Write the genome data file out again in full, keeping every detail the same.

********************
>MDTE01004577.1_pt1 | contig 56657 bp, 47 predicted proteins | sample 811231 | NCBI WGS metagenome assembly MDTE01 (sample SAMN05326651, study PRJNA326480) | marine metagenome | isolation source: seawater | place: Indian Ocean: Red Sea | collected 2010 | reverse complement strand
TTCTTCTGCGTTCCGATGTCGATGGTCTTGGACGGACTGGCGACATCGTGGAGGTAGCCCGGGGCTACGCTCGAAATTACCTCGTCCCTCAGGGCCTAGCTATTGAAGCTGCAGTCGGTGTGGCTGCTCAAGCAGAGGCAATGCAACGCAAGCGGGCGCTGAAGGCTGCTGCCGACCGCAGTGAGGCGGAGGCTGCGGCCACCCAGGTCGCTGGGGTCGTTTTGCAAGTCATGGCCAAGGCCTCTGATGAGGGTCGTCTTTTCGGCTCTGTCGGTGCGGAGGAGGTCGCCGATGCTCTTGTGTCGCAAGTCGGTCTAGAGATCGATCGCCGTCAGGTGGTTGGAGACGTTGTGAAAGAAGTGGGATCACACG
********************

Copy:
>MDTE01004577.1_pt1 | contig 56657 bp, 47 predicted proteins | sample 811231 | NCBI WGS metagenome assembly MDTE01 (sample SAMN05326651, study PRJNA326480) | marine metagenome | isolation source: seawater | place: Indian Ocean: Red Sea | collected 2010 | reverse complement strand
TTCTTCTGCGTTCCGATGTCGATGGTCTTGGACGGACTGGCGACATCGTGGAGGTAGCCCGGGGCTACGCTCGAAATTACCTCGTCCCTCAGGGCCTAGCTATTGAAGCTGCAGTCGGTGTGGCTGCTCAAGCAGAGGCAATGCAACGCAAGCGGGCGCTGAAGGCTGCTGCCGACCGCAGTGAGGCGGAGGCTGCGGCCACCCAGGTCGCTGGGGTCGTTTTGCAAGTCATGGCCAAGGCCTCTGATGAGGGTCGTCTTTTCGGCTCTGTCGGTGCGGAGGAGGTCGCCGATGCTCTTGTGTCGCAAGTCGGTCTAGAGATCGATCGCCGTCAGGTGGTTGGAGACGTTGTGAAAGAAGTGGGATCACACG